Saturday, May 9, 2015

Partition and Two Petitions

In 1906, the Aga Khan led his (in)famous deputation to the then Viceroy of India, Lord Minto, a person now immortalised for generations of Calcuttans as a rather important bus stop, Minto Park.

The deputation asked for two things: separate electorates based on communal lines and "adequate Muslim representation" that would take into account not merely the numerical strength of India's Muslims but also "their political importance" and "the value of their contribution which they make to the defence of the Empire".

This led to the Indian Councils Act of 1909, commonly known as the Morley- Minto Reforms, which bought a measure of representation to Indians for the first time but with separate electorates. The deputation was also one of the drivers for the founding of the Muslim League in Dhaka later on that year.

Why did the Aga Khan take this step clearly against what is considered a near-sacred principle now, one man, one vote? The reason was that the north Indian Muslim elite were worried that representative democracy with a limited franchise (based on education and wealth) along with communal voting blocks made caste Hindus easily the most important power centre in the United Provinces, replacing the largely Muslim, Awadh Elite. This formulation was meant to stem that inevitable tide.

Mirror petition

While this incident is (quite correctly) stressed highly in standard Indian historiography as a key milestone on the road to Partition, another strikingly similar petition is usually left out in this as causation. This petition was also sent by a communal minority who were once an unquestioned elite but now felt the heat of democratic representation bear down on their power.

The petition was sent by a very large section of Bengali Hindu bhadralok to the Secretary of State, Lord Zetland in 1934. And since, in the end, it was Bengal and not the United Provinces that was partitioned, it could be argued quite convincingly that this petition had a far larger effect on the final events of 1947 than the Aga Khan's.

Background: in 1932, the British introduced something called the Communal Award which, in Bengal, made population the basis for awarding seats to different communities. This might seem blindingly obvious now, given how universal adult franchise is so widespread, but in United Bengal, till then, as a result of limited franchise based on wealth and education, Bengali Hindus had more seats than Bengali Muslims, in spite of being a numerical minority.

Loss of power

The 1932 award, by reversing that principle of awarding representation on the basis of wealth and education and now awarding seats on the basis of overall population, alarmed the elite Bengali bhadralok who had dominated the province till then, a little like the Awadh Elite, pre-1857.

The petition, therefore, just like the Aga Khan's sought to soften the blow of majority rule.

It argued that the Communal Award, by simply counting heads, had ignored the “enormously predominant role that [Hindus] have played under British rule in the intellectual, cultural, political, professional, and the commercial life of the province’. The memorial continued on with some numbers: "Hindus of Bengal though numerically a minority, are overwhelmingly superior culturally, consisting as much as 64% of total literate population and more than 80% of school going population. Their economic preponderance is equally manifest in the spheres of the independent professions and commercial careers making up nearly 87% of the Legal, 80% of the Medical and 83% of the Banking, Insurance and Exchange business’.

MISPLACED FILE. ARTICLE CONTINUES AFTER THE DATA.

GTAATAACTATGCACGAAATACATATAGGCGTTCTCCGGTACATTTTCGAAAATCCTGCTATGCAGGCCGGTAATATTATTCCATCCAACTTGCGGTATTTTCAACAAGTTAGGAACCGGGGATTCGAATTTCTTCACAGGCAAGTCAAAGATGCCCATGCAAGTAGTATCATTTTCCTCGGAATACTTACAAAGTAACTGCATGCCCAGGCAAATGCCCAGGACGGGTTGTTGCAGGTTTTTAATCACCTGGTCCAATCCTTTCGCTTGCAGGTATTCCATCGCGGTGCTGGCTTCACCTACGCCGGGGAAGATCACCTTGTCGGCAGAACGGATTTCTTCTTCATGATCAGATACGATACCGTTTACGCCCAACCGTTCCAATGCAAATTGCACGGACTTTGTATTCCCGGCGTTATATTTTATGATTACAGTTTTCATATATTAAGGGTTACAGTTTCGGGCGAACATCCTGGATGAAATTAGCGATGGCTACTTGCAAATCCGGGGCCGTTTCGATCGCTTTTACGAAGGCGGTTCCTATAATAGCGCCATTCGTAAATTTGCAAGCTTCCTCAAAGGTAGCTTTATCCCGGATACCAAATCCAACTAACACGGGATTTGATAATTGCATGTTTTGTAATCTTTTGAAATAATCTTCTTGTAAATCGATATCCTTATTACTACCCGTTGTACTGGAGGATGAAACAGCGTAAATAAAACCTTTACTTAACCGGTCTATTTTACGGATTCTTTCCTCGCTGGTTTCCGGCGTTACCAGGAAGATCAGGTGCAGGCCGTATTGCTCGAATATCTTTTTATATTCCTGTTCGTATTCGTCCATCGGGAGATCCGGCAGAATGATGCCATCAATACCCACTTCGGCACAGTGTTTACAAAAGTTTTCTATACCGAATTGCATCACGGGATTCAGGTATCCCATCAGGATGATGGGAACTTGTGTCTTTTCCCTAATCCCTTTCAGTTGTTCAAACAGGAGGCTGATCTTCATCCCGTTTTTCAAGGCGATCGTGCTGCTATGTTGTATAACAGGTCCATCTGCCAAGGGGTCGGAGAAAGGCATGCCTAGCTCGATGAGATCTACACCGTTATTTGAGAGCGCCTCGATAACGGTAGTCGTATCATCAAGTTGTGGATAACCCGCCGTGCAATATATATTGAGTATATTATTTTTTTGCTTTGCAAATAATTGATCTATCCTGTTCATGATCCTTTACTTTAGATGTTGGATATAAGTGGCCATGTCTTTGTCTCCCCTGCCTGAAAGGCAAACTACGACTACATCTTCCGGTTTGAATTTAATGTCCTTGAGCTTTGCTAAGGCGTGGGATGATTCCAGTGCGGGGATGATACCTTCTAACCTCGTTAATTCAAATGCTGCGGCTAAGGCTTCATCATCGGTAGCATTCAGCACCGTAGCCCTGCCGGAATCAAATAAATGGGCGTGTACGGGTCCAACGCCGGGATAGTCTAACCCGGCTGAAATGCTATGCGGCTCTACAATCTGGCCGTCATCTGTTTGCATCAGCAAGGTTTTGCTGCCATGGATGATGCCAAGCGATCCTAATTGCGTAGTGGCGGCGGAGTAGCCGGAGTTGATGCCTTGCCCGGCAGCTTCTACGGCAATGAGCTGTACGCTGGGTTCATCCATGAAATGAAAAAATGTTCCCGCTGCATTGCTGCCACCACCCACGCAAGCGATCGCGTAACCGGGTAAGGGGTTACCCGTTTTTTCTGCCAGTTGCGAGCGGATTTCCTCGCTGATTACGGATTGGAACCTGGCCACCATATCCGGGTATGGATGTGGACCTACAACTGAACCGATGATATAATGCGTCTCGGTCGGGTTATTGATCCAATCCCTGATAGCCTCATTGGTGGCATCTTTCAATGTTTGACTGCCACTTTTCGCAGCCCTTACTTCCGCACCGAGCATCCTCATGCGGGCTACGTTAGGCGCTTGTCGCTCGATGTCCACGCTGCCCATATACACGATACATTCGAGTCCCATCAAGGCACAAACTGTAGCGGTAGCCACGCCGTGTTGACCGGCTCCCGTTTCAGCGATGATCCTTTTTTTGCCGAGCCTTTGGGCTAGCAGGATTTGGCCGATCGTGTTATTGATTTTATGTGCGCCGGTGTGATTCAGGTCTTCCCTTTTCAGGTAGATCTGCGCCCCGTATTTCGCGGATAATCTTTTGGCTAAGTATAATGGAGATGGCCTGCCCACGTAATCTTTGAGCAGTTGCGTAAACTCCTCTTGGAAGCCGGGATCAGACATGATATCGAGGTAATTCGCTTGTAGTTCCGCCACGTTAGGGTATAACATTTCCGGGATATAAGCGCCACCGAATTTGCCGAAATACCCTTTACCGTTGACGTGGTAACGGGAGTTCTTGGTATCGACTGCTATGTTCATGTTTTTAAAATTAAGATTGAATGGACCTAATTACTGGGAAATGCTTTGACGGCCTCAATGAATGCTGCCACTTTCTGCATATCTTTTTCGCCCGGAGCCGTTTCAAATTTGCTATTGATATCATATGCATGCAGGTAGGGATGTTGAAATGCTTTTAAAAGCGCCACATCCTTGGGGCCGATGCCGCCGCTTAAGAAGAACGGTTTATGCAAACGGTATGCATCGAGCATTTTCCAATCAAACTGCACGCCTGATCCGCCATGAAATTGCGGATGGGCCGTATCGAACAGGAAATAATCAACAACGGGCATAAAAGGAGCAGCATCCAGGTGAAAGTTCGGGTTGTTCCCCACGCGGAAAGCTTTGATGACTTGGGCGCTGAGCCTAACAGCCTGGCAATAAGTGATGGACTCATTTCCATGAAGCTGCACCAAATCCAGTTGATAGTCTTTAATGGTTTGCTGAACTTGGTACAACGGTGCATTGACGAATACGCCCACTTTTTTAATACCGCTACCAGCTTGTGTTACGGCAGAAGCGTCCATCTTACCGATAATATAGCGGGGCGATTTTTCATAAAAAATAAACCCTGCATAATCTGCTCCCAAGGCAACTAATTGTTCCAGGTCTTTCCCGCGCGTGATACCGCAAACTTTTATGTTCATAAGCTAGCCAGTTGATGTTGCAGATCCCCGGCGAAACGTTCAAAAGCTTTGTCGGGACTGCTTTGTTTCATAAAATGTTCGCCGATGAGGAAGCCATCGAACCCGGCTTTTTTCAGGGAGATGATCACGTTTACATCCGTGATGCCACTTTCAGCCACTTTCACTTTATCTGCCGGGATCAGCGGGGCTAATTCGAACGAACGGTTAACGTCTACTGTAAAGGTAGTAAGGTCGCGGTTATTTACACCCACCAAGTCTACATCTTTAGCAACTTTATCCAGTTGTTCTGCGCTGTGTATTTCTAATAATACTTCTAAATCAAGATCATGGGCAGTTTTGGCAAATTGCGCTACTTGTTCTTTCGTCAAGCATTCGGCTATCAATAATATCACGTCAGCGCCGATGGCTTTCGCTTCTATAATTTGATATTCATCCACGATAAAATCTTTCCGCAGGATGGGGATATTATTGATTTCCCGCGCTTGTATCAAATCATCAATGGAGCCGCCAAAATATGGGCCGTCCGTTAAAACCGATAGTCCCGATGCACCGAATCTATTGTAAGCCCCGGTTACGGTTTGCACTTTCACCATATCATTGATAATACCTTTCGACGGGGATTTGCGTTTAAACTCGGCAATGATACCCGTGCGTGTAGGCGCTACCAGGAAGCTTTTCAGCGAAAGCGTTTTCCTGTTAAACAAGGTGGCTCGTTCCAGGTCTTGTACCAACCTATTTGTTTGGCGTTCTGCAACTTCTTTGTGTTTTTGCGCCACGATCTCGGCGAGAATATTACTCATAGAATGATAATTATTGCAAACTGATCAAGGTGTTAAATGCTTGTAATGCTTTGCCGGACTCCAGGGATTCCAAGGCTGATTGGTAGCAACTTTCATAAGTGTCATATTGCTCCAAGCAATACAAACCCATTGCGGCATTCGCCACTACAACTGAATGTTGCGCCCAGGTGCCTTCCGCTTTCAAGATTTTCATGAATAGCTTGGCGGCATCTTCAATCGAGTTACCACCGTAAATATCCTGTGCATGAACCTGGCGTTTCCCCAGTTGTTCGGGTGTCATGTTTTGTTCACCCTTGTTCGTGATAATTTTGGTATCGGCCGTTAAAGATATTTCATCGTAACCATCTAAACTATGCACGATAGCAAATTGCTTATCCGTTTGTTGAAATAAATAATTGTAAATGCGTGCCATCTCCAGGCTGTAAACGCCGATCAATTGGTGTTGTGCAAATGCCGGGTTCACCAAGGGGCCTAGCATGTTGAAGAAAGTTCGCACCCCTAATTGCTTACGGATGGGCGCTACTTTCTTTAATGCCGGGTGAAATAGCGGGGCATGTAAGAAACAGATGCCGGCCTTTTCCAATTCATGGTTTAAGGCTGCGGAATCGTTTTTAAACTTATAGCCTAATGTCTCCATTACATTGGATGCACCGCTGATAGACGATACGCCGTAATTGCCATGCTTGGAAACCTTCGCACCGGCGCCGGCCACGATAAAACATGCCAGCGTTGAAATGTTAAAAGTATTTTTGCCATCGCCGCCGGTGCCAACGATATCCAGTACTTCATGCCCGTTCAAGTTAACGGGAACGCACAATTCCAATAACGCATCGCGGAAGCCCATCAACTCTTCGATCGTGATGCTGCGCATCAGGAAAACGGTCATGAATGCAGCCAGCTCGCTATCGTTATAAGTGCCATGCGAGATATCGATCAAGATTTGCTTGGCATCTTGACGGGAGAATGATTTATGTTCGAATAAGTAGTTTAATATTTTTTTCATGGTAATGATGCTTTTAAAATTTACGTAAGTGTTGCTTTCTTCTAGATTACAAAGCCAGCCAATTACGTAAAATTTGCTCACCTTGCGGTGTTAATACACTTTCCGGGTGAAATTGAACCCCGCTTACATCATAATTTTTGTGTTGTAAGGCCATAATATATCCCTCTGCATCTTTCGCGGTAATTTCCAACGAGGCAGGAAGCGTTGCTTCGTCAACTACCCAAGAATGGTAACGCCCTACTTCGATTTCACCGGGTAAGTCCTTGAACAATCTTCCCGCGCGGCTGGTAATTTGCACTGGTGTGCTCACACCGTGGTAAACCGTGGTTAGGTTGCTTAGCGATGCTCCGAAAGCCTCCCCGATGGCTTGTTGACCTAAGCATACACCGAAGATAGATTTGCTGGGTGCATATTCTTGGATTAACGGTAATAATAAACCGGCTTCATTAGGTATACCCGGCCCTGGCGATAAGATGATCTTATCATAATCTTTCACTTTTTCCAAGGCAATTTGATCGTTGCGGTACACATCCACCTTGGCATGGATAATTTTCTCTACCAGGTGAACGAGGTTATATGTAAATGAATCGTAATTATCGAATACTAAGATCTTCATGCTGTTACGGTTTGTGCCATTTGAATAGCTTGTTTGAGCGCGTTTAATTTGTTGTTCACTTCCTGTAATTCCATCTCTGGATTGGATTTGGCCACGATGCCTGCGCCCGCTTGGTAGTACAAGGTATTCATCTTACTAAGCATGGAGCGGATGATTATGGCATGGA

The petitioners therefore objected "strongly against the unfair and unprecedented provision to protect a majority community by conferring upon it a position of permanent and statutory predominance in the legislature and making that position unalterable by any appeal to the electorate".

The bhadraloks who sent this plea – to not base political representation directly on the basis of population – included a veritable who's who of Bengal at the time: Rabindranath Tagore, Sarat Chatterjee (the author of Devdas), PC Roy (the chemist), Nil Ratan Sarkar (physician), SP Mookherjee (Vice Chancellor of Calcutta University and later part of Nehru's cabinet) and BP Singh Roy (Former Land Revenue Minister).

"National" to "communal"

This represents a remarkable change in attitude of the bhadralok who had once thought of themselves as purely Bengali in identity and above communal markers. For example, in 1905, they had strongly resisted the partition of Bengal on communal lines. Historian Bidyut Chakrabarty, in his book, The Partition of Bengal and Assam, comments on this change:

"If it is contrasted with the 1905 partition, the second partition [of Bengal, in 1947] is a paradox of history. In 1905, the Hindus had opposed the division and the Muslims wanted it. In 1947, the Muslims were opposed to it while the Hindus were in favour. There was a complete reversal of the Bengali Hindu attitude."

Gandhi had once remarked on how Muslims had never seen themselves of as a minority under Mughal rule but did so in colonial-and-soon-to-be-Independent India. Of course, that journey from "Hindustani" to "Muslim", under the new pressures of representative democracy, is typified by the Aga Khan's deputation. And, in a striking parallel, the journey of the bhadralok from "Bengali" in 1905 to "Hindu" in 1947, asking for the partition of Bengal, is typified by the 1934 petition,

1 comment:

  1. Correct me if i'm wrong, but didn't the muslims of bengal vote overwhelmingly in favor of the muslim league in the 1946 election or are you suggesting that muslims of bengal wanted pakistan but did not want the partition of the province but the hindus not wanting to live in a muslim majority state wanted partition this time around.